Tuesday August 9th  6 PM

Hampton Inn   Sun City

29 William Pope Dr

Bluffton, SC


South Atlantic Fisheries Management Council Public Hearings

The SA Council has scheduled three public hearings in SC during August. One of the areas covered will be Framework Amendment 4 dealing with cobia management in federal waters from GA through NY. Even if you cannot attend one of these hearings the links below will take you to the briefing and outreach materials for the amendment. You might find the Interactive Story Map particularly helpful in understanding the issues and options the Council is considering.

South Atlantic Fishery Management Council

CMP Framework Amendment 4 Actions

Modify recreational harvest limits for Atlantic cobia (bag and vessel


  • Modify the recreational minimum size limit for Atlantic cobia
  • Modify the recreational accountability measures for Atlantic cobia
  • Establish a commercial trip limit for Atlantic cobia

There is also an action to change the recreational fishing year,

but this action will need to be moved to a fishery management plan amendment

-this will delay action on a potential change to the fishing year. Under the CMP Framework Procedure, fishing year cannot be

changed through a framework amendment.

LINKS FOR CMP Framework Amendment 4

Public Hearing Summary (revised 7/15)

Full Amendment Document – Public Hearing Version

Presentation (pdf)

Video presentation (link to YouTube)

Interactive Story Map

For any questions contact:

Mel Bell


Office of Fisheries Management

SCDNR, Marine Resources Division

P.O. Box 12559

Charleston, SC 29422-2559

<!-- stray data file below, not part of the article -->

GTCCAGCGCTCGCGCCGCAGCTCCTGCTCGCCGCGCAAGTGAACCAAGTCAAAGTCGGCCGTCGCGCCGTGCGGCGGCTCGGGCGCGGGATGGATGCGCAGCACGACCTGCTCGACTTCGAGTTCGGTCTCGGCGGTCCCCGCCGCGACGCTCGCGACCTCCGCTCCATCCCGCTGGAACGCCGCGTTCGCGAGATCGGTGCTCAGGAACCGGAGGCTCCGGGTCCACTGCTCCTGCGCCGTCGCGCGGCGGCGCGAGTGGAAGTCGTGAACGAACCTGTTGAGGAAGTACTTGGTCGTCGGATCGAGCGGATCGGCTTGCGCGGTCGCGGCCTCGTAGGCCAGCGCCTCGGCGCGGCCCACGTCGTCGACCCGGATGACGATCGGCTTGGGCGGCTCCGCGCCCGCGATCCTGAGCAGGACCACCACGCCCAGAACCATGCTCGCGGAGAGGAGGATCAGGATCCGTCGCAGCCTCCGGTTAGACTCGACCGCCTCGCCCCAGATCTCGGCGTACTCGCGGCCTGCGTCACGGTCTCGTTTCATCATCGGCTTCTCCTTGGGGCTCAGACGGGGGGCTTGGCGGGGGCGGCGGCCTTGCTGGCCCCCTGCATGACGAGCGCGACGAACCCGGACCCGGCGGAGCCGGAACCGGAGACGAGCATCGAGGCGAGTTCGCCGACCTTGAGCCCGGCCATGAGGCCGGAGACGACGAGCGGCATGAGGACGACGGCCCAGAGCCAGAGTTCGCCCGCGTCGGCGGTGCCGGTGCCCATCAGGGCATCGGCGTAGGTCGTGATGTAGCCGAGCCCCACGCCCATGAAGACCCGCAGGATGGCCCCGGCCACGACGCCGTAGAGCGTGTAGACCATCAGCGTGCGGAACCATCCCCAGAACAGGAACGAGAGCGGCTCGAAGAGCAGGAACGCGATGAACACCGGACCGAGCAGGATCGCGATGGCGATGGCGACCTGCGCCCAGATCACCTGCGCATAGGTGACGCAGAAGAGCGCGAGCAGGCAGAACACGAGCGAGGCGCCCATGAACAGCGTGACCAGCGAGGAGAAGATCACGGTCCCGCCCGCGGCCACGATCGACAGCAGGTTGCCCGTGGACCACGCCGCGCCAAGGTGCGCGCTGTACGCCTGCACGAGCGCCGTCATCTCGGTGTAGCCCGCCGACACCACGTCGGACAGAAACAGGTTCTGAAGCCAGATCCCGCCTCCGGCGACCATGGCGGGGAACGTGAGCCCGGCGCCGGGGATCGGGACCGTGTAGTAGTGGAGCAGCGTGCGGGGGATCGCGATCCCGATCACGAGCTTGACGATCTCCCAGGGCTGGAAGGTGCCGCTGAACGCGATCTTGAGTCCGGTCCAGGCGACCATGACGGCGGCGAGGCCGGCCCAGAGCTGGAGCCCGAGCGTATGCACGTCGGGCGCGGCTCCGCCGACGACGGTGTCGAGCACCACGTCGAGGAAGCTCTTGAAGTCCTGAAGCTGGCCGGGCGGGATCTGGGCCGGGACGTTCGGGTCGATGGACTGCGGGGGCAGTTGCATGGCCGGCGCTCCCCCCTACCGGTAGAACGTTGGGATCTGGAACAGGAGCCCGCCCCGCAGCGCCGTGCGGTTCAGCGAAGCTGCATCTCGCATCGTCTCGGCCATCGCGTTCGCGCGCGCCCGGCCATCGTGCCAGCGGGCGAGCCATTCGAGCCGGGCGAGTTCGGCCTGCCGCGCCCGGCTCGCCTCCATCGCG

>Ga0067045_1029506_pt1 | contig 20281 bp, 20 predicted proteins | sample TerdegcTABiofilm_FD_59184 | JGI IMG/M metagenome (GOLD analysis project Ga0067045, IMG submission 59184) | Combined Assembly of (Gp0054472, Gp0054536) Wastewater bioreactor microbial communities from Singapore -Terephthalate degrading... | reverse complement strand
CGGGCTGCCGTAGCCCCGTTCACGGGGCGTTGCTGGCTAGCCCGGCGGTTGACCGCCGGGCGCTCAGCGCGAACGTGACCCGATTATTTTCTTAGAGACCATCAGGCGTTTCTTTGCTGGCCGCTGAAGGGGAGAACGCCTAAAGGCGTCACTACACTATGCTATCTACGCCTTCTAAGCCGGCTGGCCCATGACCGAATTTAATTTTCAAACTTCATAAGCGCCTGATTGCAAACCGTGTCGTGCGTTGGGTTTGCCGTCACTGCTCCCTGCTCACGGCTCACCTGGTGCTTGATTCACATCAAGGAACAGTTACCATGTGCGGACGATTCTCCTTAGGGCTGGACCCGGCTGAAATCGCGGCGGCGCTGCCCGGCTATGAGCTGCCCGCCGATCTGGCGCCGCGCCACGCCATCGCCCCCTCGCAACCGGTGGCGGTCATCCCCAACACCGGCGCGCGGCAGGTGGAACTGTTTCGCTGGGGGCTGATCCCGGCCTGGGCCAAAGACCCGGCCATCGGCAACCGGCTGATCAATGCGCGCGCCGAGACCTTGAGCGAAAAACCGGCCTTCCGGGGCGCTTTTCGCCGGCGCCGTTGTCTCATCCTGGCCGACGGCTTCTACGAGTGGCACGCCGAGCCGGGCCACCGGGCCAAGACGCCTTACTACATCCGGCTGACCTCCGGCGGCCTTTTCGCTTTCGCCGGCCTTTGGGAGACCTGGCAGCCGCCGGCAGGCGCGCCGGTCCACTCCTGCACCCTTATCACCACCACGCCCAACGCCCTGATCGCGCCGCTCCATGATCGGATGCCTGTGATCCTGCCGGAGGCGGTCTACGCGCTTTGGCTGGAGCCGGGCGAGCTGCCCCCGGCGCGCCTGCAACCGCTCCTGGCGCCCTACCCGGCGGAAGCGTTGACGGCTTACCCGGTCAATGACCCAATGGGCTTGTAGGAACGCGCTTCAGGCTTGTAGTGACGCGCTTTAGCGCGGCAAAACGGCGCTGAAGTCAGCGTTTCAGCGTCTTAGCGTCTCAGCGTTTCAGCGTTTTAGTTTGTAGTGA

Office:     (843) 953-9007

Fax:          (843) 953-9386

July Fishing Forecast

Fishing for tailing redfish has got to be one of the most exciting ways to catch fish in the low country, possibly in all of shallow water fishing. This type of fishing combines all fishing skills plus it is very similar to hunting in the way that you stalk the fish. Picture this; you’re on a pristine short grass flat, the water is rising and in the distance you hear water splashing and fish crashing around. As the water rises the splashing gets closer and closer until you look in the distance and see rings of water moving outward form a copper-blue tinged tail. Then another and another…and you realize that you’re in the middle of a hot tailing bite. The only question is can you keep a steady casting hand as your heart races harder with every tail that pops up. This is fishing for tailing reds.

Inshore Fishing

By this time of the year most of the cobia have left the river or are on their way out, but to take their place we have some great shark fishing and the beginning of the tarpon run. This is also a great month to work the flats for tailing redfishSight fishing for tailing reds is one of the most exciting inshore fisheries in the low country. Moreover, we will be catching plenty of reds and flounder around the oyster bars and on the flats. Near shore we have huge schools of spanish mackerel, blue fish and jacks which can be seen from great distances as they push glass minnows to the surface. Both of these fisheries create a good opportunity for those of you who like to toss flies at big fish. Moreover, look to catch good numbers of big sea trout and ladyfish as they feed around the shell bars.

Offshore Wreck and Live Bottom Fishing

As cobia leave the sound they move out to the offshore wrecks. In general, the wrecks will hold large concentrations of these fish during this time of year. Along with cobia expect to catch sharks (some exceeding 200 plus pounds), king mackerel, jacks and various bottom fish. The live bottom areas hold a lot of bait this time of year and in turn a good number of game fish. Look to catch quite a few king mackerel and a mixed bag of grouper, snapper and jacks. Due to the fact that these wrecks are located in open water we generally look for light winds and calm seas to go offshore.